About the Agency
These positions are located in the Bureau of Economics (BE) of the Federal Trade Commission (FTC). The Bureau of Economics provides economic analysis in support of antitrust and consumer protection investigations and rulemakings; advises the Commission and other government entities on the impact of government regulation on competition; and analyzes the impacts of various economic phenomena on competition, consumer protection, and consumer welfare. The Antitrust Divisions are generally responsible for formulating and implementing major antitrust policies within the Bureau, and serve as a primary Bureau focus for assigned antitrust and competition cases and services.
NOTE: If you submitted an application under vacancy announcement BE-2014-0005, you do not have to reapply under this announcement to receive consideration.
The Assistant Director is a key member of the Bureau’s management team, and is delegated to act for the Bureau’s Director and Deputy Director for Antitrust in interpreting and carrying out the Commission’s objectives across a broad spectrum of economic issues relevant to maintaining competition. The Assistant Director devises and implements policies to advance the Commission’s maintaining competition objectives, and manages the economic component of the full range of antitrust and competition law enforcement activities, economic research, and (occasionally) consumer protection issues assigned to the Division. Many of the economic issues confronted by antitrust and competition policy have not been addressed by prior economic research. As a result, Bureau economists often must blaze a trail for others to follow. In carrying out his or her duties, the Assistant Director reviews policy recommendations that affect Division, Bureau, and Agency missions; considers political, social, economic, technical, and administrative factors that may potentially impact recommended policies; and formally recommends actions to the Commission.
The incumbent ensures that the Division provides high quality economic analysis to the Commission, Congress, and the public. The incumbent formulates goals and objectives for antitrust law enforcement investigations; determines the resources to be used in support of these investigations; reviews the staff analysis of antitrust investigations, especially those considered important or precedent-setting; assists the Bureau’s efforts to identify and analyze business practices that may lead to consumer harm; formulates appropriate remedies for such practices; and proposes changes to existing laws that would promote competition and consumer welfare.
The Assistant Director is a key provider of advice to the Commission on broad questions of antitrust policy, such as evaluation of potentially anticompetitive business practices and conduct, and evaluation of policies to remedy the effects of those practices. The incumbent leads, supervises, and occasionally conducts economic and econometric analyses in support of agency investigations and litigation. The incumbent also plays a leading role in selecting expert witnesses employed by the Commission in support of its litigation efforts, and in preparing those witnesses for trial, including the careful evaluation of the economic and statistical analyses offered by those witnesses in support of their testimony and conclusions. Additionally, the incumbent also plays a leading role in evaluating and critiquing the testimony, and supporting economic and statistical analysis, presented by respondents’ economic experts. The incumbent also is a leading contributor to the design and implementation of remedies imposed by the Commission to alleviate conduct and practices that harm competition and consumer welfare. This work has far-reaching implications for the preservation of the free enterprise system.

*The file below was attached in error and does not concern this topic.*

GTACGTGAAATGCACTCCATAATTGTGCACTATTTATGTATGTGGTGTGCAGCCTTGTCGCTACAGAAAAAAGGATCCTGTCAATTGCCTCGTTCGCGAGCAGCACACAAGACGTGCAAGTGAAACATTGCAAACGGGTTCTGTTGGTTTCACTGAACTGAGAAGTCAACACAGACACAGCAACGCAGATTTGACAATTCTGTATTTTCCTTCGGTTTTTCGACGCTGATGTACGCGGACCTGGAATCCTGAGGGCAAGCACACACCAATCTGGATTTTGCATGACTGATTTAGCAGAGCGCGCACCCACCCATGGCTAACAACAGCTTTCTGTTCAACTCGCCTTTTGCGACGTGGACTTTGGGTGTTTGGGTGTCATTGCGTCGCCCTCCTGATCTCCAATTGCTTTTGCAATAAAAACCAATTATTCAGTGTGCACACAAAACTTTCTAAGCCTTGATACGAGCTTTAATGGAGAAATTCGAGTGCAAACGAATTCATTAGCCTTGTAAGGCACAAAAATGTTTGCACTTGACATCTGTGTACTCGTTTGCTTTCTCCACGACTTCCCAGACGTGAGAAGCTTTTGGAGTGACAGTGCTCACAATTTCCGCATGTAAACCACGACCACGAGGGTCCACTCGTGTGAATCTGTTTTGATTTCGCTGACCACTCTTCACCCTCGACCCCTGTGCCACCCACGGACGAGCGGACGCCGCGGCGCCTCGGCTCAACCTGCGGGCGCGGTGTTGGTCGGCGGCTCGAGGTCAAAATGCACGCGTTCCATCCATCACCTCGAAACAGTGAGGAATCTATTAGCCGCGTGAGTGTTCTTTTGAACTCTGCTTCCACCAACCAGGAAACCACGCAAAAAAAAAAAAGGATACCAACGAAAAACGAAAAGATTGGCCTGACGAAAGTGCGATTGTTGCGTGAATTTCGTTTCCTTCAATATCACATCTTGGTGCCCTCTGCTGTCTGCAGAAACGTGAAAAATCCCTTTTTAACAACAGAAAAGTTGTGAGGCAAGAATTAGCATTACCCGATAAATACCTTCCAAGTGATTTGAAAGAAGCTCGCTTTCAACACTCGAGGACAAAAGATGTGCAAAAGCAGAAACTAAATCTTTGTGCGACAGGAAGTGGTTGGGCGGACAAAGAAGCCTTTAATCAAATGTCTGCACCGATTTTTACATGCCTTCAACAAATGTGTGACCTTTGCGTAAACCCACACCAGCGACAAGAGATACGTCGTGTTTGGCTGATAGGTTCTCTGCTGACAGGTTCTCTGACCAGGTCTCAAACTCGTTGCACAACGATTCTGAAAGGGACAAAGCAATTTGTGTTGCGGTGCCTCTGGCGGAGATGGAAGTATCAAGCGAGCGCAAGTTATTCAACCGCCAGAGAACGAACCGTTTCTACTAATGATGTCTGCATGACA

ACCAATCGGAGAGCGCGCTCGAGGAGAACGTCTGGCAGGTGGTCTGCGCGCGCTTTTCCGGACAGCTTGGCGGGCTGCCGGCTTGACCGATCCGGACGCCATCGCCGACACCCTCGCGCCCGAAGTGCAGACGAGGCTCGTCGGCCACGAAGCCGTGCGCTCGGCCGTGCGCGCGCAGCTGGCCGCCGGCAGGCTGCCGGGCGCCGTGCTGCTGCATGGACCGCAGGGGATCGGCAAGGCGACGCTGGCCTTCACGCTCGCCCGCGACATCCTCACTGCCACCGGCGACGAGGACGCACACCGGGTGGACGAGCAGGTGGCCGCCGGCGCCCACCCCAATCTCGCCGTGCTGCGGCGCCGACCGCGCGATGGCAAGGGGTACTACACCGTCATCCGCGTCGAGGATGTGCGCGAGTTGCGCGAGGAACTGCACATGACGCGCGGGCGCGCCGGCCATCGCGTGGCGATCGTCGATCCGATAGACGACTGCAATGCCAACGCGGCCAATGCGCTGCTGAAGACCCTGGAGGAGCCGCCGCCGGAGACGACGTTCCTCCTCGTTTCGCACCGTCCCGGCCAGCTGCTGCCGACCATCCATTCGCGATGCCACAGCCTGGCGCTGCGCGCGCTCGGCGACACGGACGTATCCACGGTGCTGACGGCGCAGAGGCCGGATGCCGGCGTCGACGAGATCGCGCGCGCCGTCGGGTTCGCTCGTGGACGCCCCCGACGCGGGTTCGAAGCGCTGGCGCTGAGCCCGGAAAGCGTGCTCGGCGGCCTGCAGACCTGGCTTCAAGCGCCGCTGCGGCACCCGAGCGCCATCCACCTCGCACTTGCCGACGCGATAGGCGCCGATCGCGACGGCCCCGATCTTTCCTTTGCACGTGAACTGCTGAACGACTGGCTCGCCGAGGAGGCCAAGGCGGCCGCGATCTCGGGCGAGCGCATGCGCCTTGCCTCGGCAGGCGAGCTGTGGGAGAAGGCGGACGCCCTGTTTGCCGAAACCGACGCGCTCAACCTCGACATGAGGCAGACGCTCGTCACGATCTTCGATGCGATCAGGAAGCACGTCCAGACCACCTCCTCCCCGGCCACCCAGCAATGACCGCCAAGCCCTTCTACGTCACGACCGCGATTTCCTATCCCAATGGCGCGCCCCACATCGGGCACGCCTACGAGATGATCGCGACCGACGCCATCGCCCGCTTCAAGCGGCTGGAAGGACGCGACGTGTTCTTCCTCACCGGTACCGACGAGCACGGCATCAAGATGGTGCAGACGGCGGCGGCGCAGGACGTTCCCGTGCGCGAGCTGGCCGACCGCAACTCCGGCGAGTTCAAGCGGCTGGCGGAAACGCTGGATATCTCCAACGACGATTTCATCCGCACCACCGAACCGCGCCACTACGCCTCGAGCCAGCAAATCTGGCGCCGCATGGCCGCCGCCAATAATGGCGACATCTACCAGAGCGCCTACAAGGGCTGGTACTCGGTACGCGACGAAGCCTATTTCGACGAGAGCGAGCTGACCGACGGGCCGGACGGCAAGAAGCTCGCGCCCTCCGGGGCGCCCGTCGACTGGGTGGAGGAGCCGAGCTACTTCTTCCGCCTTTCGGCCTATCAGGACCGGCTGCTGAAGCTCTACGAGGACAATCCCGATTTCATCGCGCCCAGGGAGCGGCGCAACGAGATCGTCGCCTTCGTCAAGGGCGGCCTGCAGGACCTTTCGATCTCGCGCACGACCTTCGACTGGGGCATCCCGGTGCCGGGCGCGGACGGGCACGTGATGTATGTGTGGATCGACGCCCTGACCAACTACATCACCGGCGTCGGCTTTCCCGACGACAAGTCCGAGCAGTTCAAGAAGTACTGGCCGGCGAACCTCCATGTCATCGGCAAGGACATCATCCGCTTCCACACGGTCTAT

The incumbent evaluates proposed economic studies and competition advocacy projects, and ultimately is responsible for ensuring that the final economic analyses are economically sound, empirically based, and consistent with the Commission’s maintaining competition mission and policies. During the course of most assignments, the incumbent collaborates with the staff economists, research analysts, staff attorneys, and supervising attorneys assigned to the case. The incumbent has primary responsibility for developing or overseeing the development of the economic theories used to guide antitrust investigations, designing the investigative strategy to be followed, determining the type and quantity of economic evidence necessary for evaluating the candidate theories of competitive harm, and for selecting and evaluating various information sources.